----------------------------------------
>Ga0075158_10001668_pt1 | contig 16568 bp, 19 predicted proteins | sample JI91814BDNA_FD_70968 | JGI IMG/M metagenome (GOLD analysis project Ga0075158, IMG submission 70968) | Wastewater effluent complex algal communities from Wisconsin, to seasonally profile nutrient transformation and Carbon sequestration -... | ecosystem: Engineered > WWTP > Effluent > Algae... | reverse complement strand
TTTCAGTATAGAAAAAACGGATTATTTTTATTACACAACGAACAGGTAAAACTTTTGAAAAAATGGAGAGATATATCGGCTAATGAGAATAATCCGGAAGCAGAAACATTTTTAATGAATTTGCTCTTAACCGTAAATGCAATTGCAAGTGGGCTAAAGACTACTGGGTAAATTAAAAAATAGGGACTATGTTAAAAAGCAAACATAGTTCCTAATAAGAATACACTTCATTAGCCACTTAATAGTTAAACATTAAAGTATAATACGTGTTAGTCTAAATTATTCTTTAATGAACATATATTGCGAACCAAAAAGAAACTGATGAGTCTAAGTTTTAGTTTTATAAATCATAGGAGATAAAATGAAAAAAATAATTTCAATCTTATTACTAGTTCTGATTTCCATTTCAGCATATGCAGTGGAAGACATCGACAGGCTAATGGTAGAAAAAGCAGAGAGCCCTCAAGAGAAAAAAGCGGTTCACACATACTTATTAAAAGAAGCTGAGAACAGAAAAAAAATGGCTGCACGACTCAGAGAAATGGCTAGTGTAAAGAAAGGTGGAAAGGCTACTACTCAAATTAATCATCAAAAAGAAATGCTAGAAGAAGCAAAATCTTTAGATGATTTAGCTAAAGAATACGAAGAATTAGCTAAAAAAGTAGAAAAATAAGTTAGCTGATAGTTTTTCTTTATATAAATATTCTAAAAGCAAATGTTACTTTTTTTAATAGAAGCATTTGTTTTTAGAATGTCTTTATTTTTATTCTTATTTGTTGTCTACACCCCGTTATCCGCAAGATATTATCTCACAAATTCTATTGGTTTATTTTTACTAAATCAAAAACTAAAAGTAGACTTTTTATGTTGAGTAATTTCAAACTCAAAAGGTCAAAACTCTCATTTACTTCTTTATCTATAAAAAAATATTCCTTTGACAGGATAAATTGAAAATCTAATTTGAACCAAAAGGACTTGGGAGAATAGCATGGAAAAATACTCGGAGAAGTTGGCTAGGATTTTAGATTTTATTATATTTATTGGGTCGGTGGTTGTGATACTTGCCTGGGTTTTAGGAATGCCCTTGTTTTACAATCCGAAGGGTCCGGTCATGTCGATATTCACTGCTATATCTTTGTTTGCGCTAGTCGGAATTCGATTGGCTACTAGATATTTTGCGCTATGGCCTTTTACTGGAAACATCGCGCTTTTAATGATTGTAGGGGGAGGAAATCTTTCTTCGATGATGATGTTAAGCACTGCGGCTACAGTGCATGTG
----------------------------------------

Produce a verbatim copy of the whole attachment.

>Ga0075158_10001668_pt1 | contig 16568 bp, 19 predicted proteins | sample JI91814BDNA_FD_70968 | JGI IMG/M metagenome (GOLD analysis project Ga0075158, IMG submission 70968) | Wastewater effluent complex algal communities from Wisconsin, to seasonally profile nutrient transformation and Carbon sequestration -... | ecosystem: Engineered > WWTP > Effluent > Algae... | reverse complement strand
TTTCAGTATAGAAAAAACGGATTATTTTTATTACACAACGAACAGGTAAAACTTTTGAAAAAATGGAGAGATATATCGGCTAATGAGAATAATCCGGAAGCAGAAACATTTTTAATGAATTTGCTCTTAACCGTAAATGCAATTGCAAGTGGGCTAAAGACTACTGGGTAAATTAAAAAATAGGGACTATGTTAAAAAGCAAACATAGTTCCTAATAAGAATACACTTCATTAGCCACTTAATAGTTAAACATTAAAGTATAATACGTGTTAGTCTAAATTATTCTTTAATGAACATATATTGCGAACCAAAAAGAAACTGATGAGTCTAAGTTTTAGTTTTATAAATCATAGGAGATAAAATGAAAAAAATAATTTCAATCTTATTACTAGTTCTGATTTCCATTTCAGCATATGCAGTGGAAGACATCGACAGGCTAATGGTAGAAAAAGCAGAGAGCCCTCAAGAGAAAAAAGCGGTTCACACATACTTATTAAAAGAAGCTGAGAACAGAAAAAAAATGGCTGCACGACTCAGAGAAATGGCTAGTGTAAAGAAAGGTGGAAAGGCTACTACTCAAATTAATCATCAAAAAGAAATGCTAGAAGAAGCAAAATCTTTAGATGATTTAGCTAAAGAATACGAAGAATTAGCTAAAAAAGTAGAAAAATAAGTTAGCTGATAGTTTTTCTTTATATAAATATTCTAAAAGCAAATGTTACTTTTTTTAATAGAAGCATTTGTTTTTAGAATGTCTTTATTTTTATTCTTATTTGTTGTCTACACCCCGTTATCCGCAAGATATTATCTCACAAATTCTATTGGTTTATTTTTACTAAATCAAAAACTAAAAGTAGACTTTTTATGTTGAGTAATTTCAAACTCAAAAGGTCAAAACTCTCATTTACTTCTTTATCTATAAAAAAATATTCCTTTGACAGGATAAATTGAAAATCTAATTTGAACCAAAAGGACTTGGGAGAATAGCATGGAAAAATACTCGGAGAAGTTGGCTAGGATTTTAGATTTTATTATATTTATTGGGTCGGTGGTTGTGATACTTGCCTGGGTTTTAGGAATGCCCTTGTTTTACAATCCGAAGGGTCCGGTCATGTCGATATTCACTGCTATATCTTTGTTTGCGCTAGTCGGAATTCGATTGGCTACTAGATATTTTGCGCTATGGCCTTTTACTGGAAACATCGCGCTTTTAATGATTGTAGGGGGAGGAAATCTTTCTTCGATGATGATGTTAAGCACTGCGGCTACAGTGCATGTG